Along with the speaker’s hopefulness, his naivety further allows him to be seen as innocent. In the poem, the speaker reaches an understanding about his racial category and the influence it has on his life stating: “And these black bodies and this sun-burnt face / Is but a cloud, and like a shady grove.” (15-16). These lines highlight the speaker’s naivety in regards to the racial system by allowing him to believe that it is a simple, insignificant fact of life. He fails to see the major impact that race plays in his life. Furthermore, the speaker makes plans for his afterlife: I’ll shade him [the English child] from the heat till he can bear, To lean in joy upon our fathers knee. And then I’ll stand and stroke his silver hair, And be like him and he will then love me. (25-28) The little boy’s plan to serve the English child exemplifies his naivety in regards to racial relations. The speaker plans to remain subservient and inferior to his white counterpart even in the space where he stands to gain his freedom from this relationship. Instead of desiring his own personal autonomy and freedom, he longs for the love and approval of the English child. This innocent naivety could prove to be dangerous for the little black boy by causing him to accept his plight as a racial other and minimizing his will to question the arbitrary oppression bestowed upon him due to his racial identity.
The speaker’s naivety towards the implications of his race directly relates to poem’s portrayal of the speaker’s innocence through his ignorance to the injustice of the racial categorization. One of the first illustrations of the child’s ignorance occurs as the second stanza begins with an image of the speaker’s mother teaching him beneath the shade of a tree (5). This image illustrates the fact that the speaker is still in the process of learning about life. He remains ignorant of the many harsh realities of life as a racial other due to the fact that he has not come of age and gained the experience necessary to understand these issues. By the poem’s end, the speaker makes plans involving the English child to “shade him from the heat till he can bear” and “stand and stroke his silver hair” (25, 27). Even in the place where he reaches his freedom he plans to remain in a subservient role. He remains ignorant to the injustice of his arbitrary position of servitude. As in the case of his naivety, his ignorance will possibly eliminate any agency to seek equality within his earthly life.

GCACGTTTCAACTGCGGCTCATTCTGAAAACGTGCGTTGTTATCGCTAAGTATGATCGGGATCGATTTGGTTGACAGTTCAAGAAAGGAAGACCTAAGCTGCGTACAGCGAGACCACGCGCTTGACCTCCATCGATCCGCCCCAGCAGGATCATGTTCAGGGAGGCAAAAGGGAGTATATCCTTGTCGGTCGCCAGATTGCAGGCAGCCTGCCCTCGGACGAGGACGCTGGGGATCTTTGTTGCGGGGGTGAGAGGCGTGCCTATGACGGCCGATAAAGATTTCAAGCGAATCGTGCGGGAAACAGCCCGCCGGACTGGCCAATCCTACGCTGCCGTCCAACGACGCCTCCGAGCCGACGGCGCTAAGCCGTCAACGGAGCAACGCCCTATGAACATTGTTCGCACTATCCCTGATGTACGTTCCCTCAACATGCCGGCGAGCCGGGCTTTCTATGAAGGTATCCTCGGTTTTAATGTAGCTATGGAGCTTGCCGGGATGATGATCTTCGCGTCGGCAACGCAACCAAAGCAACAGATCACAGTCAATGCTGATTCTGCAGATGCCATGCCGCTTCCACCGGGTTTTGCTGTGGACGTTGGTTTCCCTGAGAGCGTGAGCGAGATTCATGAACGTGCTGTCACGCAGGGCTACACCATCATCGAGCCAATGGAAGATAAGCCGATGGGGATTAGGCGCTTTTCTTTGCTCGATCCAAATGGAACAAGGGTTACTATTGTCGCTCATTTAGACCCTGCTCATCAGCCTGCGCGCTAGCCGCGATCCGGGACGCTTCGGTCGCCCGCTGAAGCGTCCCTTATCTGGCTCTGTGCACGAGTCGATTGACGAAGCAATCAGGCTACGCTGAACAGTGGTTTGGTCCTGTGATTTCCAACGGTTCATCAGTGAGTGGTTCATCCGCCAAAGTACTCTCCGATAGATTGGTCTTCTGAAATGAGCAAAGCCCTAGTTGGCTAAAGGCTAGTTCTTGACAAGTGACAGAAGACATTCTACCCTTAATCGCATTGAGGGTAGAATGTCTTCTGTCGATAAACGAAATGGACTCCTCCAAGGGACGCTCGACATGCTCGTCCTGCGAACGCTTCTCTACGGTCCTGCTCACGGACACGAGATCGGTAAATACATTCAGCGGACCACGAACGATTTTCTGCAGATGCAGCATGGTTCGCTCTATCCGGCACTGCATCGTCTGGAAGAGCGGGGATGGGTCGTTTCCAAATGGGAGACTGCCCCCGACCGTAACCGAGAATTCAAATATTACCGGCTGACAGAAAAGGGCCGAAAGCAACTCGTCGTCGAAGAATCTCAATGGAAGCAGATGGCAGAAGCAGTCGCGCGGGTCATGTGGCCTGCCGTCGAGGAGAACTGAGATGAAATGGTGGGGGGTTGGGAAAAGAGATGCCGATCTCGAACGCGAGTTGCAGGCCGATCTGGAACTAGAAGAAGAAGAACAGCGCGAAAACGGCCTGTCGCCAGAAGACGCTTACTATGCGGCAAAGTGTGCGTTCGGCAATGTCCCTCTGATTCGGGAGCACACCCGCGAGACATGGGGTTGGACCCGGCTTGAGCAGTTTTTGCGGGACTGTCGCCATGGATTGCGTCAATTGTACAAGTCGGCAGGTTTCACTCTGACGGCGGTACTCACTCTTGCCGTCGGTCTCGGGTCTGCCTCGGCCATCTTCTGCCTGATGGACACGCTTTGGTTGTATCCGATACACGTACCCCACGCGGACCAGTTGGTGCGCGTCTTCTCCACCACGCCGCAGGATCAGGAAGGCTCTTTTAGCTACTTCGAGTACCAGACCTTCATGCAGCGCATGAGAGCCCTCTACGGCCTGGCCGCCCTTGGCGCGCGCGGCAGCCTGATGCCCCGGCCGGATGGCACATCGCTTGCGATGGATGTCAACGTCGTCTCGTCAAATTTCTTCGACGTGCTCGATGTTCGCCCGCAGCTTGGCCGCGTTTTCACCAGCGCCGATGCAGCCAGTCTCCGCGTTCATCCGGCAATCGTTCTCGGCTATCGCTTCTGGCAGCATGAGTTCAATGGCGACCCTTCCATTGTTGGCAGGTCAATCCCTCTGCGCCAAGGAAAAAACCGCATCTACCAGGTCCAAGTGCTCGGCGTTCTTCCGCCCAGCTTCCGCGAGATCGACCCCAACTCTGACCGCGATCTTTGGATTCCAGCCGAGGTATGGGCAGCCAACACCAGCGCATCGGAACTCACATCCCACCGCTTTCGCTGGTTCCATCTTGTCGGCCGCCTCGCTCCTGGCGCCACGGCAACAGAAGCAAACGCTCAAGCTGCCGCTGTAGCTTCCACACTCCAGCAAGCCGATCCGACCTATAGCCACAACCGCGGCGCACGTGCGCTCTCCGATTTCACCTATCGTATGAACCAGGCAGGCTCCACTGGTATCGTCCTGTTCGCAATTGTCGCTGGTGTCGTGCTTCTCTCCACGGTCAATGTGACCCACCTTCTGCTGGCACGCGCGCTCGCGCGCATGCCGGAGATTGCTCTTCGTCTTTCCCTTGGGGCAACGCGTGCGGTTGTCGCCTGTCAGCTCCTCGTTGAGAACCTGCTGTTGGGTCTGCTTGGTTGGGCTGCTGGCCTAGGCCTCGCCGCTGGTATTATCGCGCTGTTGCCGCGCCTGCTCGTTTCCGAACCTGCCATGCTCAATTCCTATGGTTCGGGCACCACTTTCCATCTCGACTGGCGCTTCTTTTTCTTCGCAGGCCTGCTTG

While many question the placement of “The Little Black Boy” within Songs of Innocence, the poem showcases many of the traits of innocence that stand out throughout the collection. Through its youthful speaker’s unquestioning acceptance of his mother’s teachings the poem narrates the speaker’s hopefulness, naivety, and ignorance in regards to his likely bleak future as a person of African descent in the sixteenth century Western world. Although his mother’s well-intentioned lesson eases his worries and provides him with an incentive to endure his life within an oppressive environment, it will not free him for the implications of his racial identity. Despite the fact that the poem’s main topic—racism—is part of the world of experience, its understanding and rationalization through the mind of a youthful speaker allows it to fit well within Blake’s Songs of Innocence.